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Monthly Archives: March 2014

More SQL 2012 Questions…..ANSWERED

Q. “When am I supposed to report SQL core licenses?”

A. When you sign a new SPLA or you deploy SQL 2012 you will be forced to license by cores

Q. “If we leverage SQL Server Enterprise, are we able to launch multiple VM instances of database across the enterprise?”

A. SQL 2012 Enterprise allows unlimited virtual instances.  In order to this with the 2008 version you would of had to license Datacenter edition.  (way expensive btw).  SQL 2012 does allow license mobility within server farms as well.  Check out the SPUR for details.

Q. “Does SQL 2012 Enterprise edition allow for downgrade rights?  In other words, can I have 2008 SQL servers and 2012 SQL servers running virtualized on the same host?”

A. Yes, as long as you are reporting SQL 2012 cores, you can run 2008 and prior.  Keep in mind, it has to match version.  For example, if you license Standard, you cannot run Enterprise.  If you license Enterprise, you can run Enterprise or Standard.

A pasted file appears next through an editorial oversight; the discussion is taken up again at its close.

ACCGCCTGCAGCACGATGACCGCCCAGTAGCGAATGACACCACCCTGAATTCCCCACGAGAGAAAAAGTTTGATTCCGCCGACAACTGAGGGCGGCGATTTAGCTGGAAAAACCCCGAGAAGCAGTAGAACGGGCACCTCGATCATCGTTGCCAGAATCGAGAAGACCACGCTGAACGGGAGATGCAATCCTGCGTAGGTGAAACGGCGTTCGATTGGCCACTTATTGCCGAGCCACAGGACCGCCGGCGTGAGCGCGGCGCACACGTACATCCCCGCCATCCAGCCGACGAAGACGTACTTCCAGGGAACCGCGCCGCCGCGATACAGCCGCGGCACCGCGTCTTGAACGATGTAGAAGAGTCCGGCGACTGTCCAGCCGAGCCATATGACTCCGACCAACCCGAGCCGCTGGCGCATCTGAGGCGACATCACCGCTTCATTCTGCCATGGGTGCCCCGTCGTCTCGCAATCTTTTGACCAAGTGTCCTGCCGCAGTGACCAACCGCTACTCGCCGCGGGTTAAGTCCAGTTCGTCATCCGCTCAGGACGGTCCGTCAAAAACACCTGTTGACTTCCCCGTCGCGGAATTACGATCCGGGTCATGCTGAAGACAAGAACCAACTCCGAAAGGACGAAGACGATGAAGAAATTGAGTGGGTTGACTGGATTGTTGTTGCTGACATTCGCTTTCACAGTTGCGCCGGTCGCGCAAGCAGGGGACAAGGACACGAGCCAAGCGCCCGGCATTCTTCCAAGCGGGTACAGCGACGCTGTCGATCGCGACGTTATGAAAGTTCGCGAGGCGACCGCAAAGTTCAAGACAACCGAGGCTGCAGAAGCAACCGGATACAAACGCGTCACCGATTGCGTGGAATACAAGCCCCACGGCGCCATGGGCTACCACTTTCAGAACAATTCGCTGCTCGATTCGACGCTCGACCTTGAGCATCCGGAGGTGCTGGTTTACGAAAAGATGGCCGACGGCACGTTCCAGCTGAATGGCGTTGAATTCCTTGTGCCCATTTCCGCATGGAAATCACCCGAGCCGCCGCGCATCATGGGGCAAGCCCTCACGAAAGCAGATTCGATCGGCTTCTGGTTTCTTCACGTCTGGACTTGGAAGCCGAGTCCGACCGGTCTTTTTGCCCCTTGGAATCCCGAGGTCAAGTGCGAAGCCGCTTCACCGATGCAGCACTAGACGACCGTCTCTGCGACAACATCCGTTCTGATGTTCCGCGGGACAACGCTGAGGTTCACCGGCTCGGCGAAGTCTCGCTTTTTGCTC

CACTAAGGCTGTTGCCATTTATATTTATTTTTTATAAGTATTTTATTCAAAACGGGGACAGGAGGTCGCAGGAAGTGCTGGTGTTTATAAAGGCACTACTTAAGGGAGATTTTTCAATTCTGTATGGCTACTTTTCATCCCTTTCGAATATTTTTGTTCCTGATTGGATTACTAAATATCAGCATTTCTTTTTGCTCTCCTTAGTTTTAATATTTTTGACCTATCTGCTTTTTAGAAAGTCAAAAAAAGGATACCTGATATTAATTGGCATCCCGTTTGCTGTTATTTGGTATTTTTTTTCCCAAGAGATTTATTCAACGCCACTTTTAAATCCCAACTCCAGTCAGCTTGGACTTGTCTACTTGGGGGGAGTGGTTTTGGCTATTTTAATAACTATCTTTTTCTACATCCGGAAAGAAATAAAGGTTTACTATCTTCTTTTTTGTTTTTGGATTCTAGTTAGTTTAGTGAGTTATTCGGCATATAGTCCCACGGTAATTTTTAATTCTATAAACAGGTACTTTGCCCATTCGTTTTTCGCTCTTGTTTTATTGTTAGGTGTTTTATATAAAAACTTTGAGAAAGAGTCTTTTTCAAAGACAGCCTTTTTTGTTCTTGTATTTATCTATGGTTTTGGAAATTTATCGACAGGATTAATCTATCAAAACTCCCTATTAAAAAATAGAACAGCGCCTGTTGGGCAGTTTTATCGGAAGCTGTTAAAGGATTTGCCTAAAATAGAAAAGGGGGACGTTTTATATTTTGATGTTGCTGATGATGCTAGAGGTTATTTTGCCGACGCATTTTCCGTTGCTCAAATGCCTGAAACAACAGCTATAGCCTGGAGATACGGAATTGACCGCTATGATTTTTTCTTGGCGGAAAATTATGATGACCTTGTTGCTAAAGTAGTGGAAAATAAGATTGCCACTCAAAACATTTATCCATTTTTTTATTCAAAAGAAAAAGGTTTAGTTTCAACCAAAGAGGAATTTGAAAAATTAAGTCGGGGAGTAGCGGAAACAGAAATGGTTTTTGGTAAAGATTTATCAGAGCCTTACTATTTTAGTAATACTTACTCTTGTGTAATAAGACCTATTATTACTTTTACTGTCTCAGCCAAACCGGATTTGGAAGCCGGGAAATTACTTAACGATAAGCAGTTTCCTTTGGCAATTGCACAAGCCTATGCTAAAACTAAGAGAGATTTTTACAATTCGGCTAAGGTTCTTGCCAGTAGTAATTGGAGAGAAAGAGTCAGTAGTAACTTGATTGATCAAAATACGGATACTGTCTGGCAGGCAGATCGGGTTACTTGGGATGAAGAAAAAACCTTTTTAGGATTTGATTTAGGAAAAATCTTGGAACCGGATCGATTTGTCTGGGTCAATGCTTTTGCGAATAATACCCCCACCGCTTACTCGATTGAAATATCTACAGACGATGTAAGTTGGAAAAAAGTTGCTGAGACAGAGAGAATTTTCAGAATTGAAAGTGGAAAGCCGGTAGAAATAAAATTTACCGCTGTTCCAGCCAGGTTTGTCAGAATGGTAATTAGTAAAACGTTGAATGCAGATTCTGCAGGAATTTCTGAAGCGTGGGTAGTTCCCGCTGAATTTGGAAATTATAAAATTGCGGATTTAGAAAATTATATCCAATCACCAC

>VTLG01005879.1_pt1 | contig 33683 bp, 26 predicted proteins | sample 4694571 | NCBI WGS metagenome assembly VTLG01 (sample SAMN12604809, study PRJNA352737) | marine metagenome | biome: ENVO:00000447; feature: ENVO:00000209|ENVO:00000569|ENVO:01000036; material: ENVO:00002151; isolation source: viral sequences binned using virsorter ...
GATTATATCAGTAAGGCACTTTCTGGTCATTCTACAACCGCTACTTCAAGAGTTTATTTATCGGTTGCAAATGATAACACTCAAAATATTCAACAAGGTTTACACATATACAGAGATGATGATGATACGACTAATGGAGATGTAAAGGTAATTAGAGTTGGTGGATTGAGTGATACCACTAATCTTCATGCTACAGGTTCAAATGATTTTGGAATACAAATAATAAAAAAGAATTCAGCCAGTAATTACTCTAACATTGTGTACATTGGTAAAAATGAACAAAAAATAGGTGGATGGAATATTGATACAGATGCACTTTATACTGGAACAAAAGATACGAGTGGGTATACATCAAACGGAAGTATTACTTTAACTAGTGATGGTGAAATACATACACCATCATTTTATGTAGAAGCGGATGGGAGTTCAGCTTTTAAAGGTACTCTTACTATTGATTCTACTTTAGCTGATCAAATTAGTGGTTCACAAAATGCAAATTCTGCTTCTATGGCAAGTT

Q. Can I just license the virtual, not the physical machine?

Yes. SQL does allow you to license just the virtual machines.  You would report the number of cores you assign to the server. (minimum of 4 cores). 

Q.  Can I license SQL Enterprise by user?

A.  No. Unfortunately SQL Enterprise can only be licensed by core.  SQL Standard and SQL Business Intelligence SKU can be licensed by user.

Thanks,

SPLA Man

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Posted by on March 27, 2014 in Uncategorized

 

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VDI for SPLA?

If I received a dollar for every time I’m asked this question you and I can both retire!  Things are changing in the world of data center outsourcing, but for some reason this is still stuck in the mud.  Why no VDI today?

1) I have no idea

2) See answer 1

I wrote about this topic earlier, but my hunch is it has something to do with the OEM manufactures.  OEM is a big piece of Microsoft business, and they protect it.  (Although Surface kind of muddies that theory).  As an example of this, if you were to “lease” a desktop to an end customer, you would first need a OEM license pre-installed and use SPLA and/or volume licensing as an upgrade license.  So even under a rented desktop model, OEM is still a requirement.  If everyone used VDI and dummy terminals – OEM manufactures would be left out of the game.  (at least in volume)